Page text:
As a 21st-century working professional, you must have heard the term ‘digital transformation’ many times. However, despite the expansive thought leadership and opinions from pundits and ‘transformation-gurus,’ we still see 70 percent of businesses faltering on their path to digital transformation. For the scope of this article, I am putting together a ready reckoner of critical habits that will help organizations successfully execute their digital transformations.
Leadership: Four habits that will help you become a courageous leader
Today’s marketplace demands adaptive and brave leaders who can steer the organization towards an outcome-driven (results) mindset versus an output (project completion) mindset. As part of one of our reports, we had the opportunity to speak to John Marcante, Chief Information Officer at The Vanguard Group. The Vanguard Group is an American investment management firm that started in 1975. Today, they manage more than $5.6 trillion worth of assets. John Marcante had this to say about how they have evolved to stay innovative:
“I think about it like Maslow’s Hierarchy of Needs: having a flexible, service-oriented infrastructure is food and shelter. Being able to create quickly, test, iterate and automate products and microservices is the next level. As you go up the pyramid, the rewards get bigger, but it’s more difficult. You’re challenging the culture: people, processes, budget systems, legal, compliance, and security. The pinnacle is being a truly lean and innovative organization.”
Habits of a courageous leader:
- Prioritize initiatives based on business value and cost of delay, over the effort involved
- Don’t play it safe but proactively seek to create change
- Nurture an open and lean structure and a governance model that fosters innovation and creativity
- Empower the teams to function with autonomy
Culture: Five habits that will help develop an appetite for risk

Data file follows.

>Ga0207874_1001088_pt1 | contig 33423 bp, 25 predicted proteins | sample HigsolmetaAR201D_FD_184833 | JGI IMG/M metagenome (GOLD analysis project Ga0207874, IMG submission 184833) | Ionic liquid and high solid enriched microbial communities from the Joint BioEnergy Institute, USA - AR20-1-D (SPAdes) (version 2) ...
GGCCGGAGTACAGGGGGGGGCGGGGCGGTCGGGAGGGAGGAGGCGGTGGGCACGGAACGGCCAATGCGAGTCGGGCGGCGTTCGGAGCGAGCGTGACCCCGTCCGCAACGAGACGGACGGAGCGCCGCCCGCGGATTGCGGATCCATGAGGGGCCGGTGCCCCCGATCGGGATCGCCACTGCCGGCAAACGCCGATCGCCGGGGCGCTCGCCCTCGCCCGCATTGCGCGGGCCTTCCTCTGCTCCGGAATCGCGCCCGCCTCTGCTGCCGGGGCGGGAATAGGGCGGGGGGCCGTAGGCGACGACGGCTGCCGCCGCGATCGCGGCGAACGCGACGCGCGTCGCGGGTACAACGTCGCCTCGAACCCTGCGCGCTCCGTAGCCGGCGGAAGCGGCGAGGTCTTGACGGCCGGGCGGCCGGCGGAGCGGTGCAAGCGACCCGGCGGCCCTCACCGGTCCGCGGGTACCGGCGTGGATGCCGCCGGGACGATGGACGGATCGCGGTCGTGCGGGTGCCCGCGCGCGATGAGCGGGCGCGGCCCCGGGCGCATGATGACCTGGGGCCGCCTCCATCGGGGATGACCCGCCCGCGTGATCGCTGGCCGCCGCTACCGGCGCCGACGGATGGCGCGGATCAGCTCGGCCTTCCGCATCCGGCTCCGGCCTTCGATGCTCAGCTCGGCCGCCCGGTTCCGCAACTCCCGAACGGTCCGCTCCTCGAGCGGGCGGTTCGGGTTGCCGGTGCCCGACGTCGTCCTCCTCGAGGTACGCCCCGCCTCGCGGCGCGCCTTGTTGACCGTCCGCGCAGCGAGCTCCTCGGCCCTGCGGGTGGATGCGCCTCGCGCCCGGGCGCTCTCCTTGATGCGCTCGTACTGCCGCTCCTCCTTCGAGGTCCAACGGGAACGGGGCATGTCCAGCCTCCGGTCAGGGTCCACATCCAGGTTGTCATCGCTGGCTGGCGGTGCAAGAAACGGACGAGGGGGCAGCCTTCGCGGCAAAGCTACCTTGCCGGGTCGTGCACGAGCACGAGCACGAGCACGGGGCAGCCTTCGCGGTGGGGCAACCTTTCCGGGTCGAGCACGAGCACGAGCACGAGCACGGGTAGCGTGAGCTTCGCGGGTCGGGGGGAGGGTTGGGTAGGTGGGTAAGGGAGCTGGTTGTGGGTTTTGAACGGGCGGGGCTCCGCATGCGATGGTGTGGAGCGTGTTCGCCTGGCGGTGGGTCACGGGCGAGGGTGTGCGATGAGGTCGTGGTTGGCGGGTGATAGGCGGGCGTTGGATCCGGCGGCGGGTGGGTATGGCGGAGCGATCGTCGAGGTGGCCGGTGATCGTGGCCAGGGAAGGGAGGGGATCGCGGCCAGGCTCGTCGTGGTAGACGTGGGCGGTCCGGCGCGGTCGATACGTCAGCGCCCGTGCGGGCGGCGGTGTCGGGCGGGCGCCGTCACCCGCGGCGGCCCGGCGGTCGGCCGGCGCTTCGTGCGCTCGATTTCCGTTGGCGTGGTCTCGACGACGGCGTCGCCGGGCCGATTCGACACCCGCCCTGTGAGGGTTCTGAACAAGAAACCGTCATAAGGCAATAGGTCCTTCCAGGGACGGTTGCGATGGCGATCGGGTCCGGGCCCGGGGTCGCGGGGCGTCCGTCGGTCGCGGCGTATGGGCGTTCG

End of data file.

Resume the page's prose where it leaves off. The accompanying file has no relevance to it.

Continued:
Few businesses have been able to derive value out of experiments and uncertainties and unsurprisingly, they’re the ones who are disrupting industries. There is an enormous need for organizational culture to embrace the indefinite nature of digital transformation itself because risk aversion costs businesses high-growth opportunities.
Let’s look at Philips as a case study. Philips began as the world’s biggest supplier of radios in the 1930s, and then in 2013, Philips sold its audio and video business to Japan’s Funai Electric. Three years later, the business had another new beginning. “We have transformed Philips into a focused leader in health technology, delivering innovation to help people manage their health,” Van Houten, then-CEO said in the annual report of the company in 2016, alluding to the lighting business being hived off. By 2017, almost 60 percent of Philips' R&D staff was focused on the software where the Philips Innovation Campus or PIC played a significant role. After refocusing its strategy, the company is winning big in the healthcare space by leveraging its expertise in artificial intelligence, machine learning, and deep learning. About 15 percent of the company’s total workforce at PIC works in the three segments.
Habits of a risk-taking culture:
- Takes more effort to understand emerging technologies and ensures a more experimental approach
- Is comfortable with ambiguity
- Is open to learning along the digital transformation journey
- Strikes a balance between taking risks and creating safety nets
- Challenges complacency, especially when the business growth hits a plateau
Self-managed teams: Five habits that build a value delivery capability
Experimentation, innovation, speed, and sustainability demand that teams carry within themselves, the knowledge and experience to plan and implement initiatives. Traditional teams that worked in siloes and relied on external capabilities, support, and monitoring fall short during an organization’s digital transformation.
Spotify, the popular music streaming platform, is a great example of scaling teams with agility. They owe their success to their deeply rooted agile methodologies and the utilization of the agile scaling in their way. This method is called the Spotify Tribe. A tribe may consist of 40–150 people. The foundation of the Spotify Tribe is autonomy and trust. Where there is trust, there is ownership and accountability of the work done.
Habits of a self-managed team:
- Be self-reliant and self-sufficient
- Be collaborative
- Experiment more but define a threshold for when to pivot, based on the value created
- Be ready for increased accountability
- Be trustworthy and trusting of team members
Technology is an equal-opportunity disruptor. For every slow-moving enterprise struggling to stay relevant, there’s a lean startup about to change the landscape overnight. For every legacy brand that deepens customer loyalty through a digital transformation, there’s a tech brand stumbling to recover from scathing reviews and scandalous headlines. Take note; modern digital businesses are erasing lines between business and technology. They are radically rethinking business models, and what customer value looks like.